Professor Busts the Nonprofit Endowments Myth Through IRS Data Research

Professor Sandeep Dahiya

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Here is the conventional wisdom: Investments by university endowments deliver excellent returns. Yet that is hardly the conclusion of a novel study by Sandeep Dahiya, associate professor of finance at Georgetown’s McDonough School of Business.

In the recently published paper, “Investment Returns and Distribution Policies of Non-Profit Endowment Funds,” Dahiya and collaborator David Yermack, professor of finance at New York University’s Stern School of Business, highlight an alarming underperformance among more than 28,000 U.S. nonprofits. Their sample includes virtually every college and university with an endowment. 

Nonprofit endowments in the United States manage more than $700 billion, with an average endowment of $27.2 million and a median of $1.2 million. Although higher education makes up less than 10 percent of nonprofit organizations with an endowment, they account for over half of the total endowment assets. By dissecting IRS filings between 2009 and 2016, the study found the median annual endowment return was only 3.75 percent. A passive portfolio of 60 percent stocks and 40 percent Treasury bonds, on the other hand, would have generated 9.28 percent. Furthermore, higher education institutions “significantly underperform” when compared with other nonprofit entities.

Georgetown Business spoke with Dahiya about the study.

What prompted this research?

Evaluating nonprofit endowments is such a blank canvas. Past studies looked only at universities with large endowments and found that returns are quite good. But the data came from an annual survey sent to universities that could choose to report their data or not. Plus, there is no audit of the data. Until this paper, glossy headlines about endowments made no mention about self-selected, self-reported data. 

How shocked were you by the findings?

When we got our first results, we were scratching our heads. Really? Is anyone minding the store? When we adjusted for risk factors, we found that larger endowments are not doing as well as smaller ones. To be clear, they all do badly, but the median return was a shocking 3.75 percent. If you put the money in 10-year Treasury bonds, you could probably do that.

Did your study look at how endowments are invested?

Unfortunately, IRS filings do not require nonprofits to disclose what they invest in. The 60/40 stock to bond mix is the traditional benchmark, and endowments are nowhere near that. Large endowments frequently invest in private equity investments such as venture capital partnerships, whose value is hard to assess. The chief investment officer of an endowment has a pretty wide latitude in reporting how much such investments are worth.

You accessed publicly available Form 990 data downloadable online from the IRS. How onerous was that task?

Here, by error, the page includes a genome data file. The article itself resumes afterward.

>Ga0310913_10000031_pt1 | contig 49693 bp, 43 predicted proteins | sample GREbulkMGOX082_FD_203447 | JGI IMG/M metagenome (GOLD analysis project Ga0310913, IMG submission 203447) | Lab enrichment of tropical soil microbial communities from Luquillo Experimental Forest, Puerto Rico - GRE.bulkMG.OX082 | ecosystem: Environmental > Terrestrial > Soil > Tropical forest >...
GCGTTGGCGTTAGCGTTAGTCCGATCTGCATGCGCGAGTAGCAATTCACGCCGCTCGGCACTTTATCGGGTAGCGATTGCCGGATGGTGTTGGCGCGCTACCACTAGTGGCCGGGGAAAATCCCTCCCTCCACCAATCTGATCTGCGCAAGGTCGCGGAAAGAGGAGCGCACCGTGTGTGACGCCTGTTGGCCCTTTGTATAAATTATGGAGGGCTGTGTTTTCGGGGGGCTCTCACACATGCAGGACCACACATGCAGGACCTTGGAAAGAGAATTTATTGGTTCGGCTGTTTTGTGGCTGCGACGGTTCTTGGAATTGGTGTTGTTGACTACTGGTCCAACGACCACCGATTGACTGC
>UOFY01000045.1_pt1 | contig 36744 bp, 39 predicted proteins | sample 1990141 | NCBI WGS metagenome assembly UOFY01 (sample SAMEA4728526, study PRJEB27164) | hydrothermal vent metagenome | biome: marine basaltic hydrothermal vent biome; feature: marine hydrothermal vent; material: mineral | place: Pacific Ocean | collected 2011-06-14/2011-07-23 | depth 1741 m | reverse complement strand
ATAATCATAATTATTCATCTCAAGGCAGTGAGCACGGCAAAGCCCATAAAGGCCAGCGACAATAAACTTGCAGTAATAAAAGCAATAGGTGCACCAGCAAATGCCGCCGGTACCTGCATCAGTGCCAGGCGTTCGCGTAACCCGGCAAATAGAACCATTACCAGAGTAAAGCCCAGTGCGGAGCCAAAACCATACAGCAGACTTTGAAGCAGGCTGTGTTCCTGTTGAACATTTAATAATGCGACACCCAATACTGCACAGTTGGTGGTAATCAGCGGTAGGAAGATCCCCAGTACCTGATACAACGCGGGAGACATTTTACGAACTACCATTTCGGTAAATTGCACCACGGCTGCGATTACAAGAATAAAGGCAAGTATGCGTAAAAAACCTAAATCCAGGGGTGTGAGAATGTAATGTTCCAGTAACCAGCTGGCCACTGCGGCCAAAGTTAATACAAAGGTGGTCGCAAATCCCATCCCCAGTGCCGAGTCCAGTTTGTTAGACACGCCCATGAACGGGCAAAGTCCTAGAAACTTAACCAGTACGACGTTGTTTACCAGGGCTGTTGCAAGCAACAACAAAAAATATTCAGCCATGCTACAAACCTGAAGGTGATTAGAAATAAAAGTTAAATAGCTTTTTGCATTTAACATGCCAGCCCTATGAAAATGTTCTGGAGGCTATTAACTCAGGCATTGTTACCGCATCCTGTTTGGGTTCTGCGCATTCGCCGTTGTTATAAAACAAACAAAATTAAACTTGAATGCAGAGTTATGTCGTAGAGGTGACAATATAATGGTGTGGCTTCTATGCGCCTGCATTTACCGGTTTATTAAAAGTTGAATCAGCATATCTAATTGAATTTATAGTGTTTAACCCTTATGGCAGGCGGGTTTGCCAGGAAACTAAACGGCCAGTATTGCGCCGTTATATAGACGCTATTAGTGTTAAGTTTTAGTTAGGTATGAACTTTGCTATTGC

Our overall sample included 167,675 annual observations for 28,696 endowments. It took David and me, along with two student research assistants, more than two years to search and gather the data, clean it up, and see what was there. We had lots of quirks to resolve. Interestingly, a number of industry practitioners have been calling us about our data.

Did you determine, or theorize, why endowments underperform?

We withhold judgment on that, because as empiricists, David and I would like to have some inkling about how endowments invest. But the data that the nonprofits are required to disclose does not provide that type of visibility, so all we can say is that it is probably poor asset allocation. The money allocated to stocks, bonds, CDs, and whatever other assets class that they invest in is not optimal. We do not know if they are paying savvy investment managers who are delivering subpar results.

Another counterintuitive finding involves endowments of universities in large versus small cities.

The closer you are to the major financial centers in New York, Boston, Chicago, or San Francisco, the worse you do — at least the large endowments. The large endowments are precisely the endowments you would expect to hire Wall Street big guns to achieve high returns. Yet the pattern is reversed for smaller endowments, which tend to perform better when they are located closer to expert financial advice.

Do you anticipate the criteria for reporting endowment data changing based on your findings?

We would love to get better data on how endowments invest their assets, which is currently not reported in a consistent manner. If this study leads to more transparent data reporting, and more disclosures, that would be great. 

—Bob Woods

Reversing the Trend

Dahiya estimates that underperforming endowments leave nearly $80 billion on the table each year. While his study did not recommend changes, here are his suggestions:

•  Adopting a passive indexing investment strategy can increase returns by billions of dollars.

•  The IRS should require managers to report what they invest in so returns can be better analyzed.

•  Managers should communicate clearly their investment strategy and follow it. Fifty years of finance research shows that it is very hard to beat the passive buy and hold strategy.

Published in Georgetown Business magazine, Spring 2019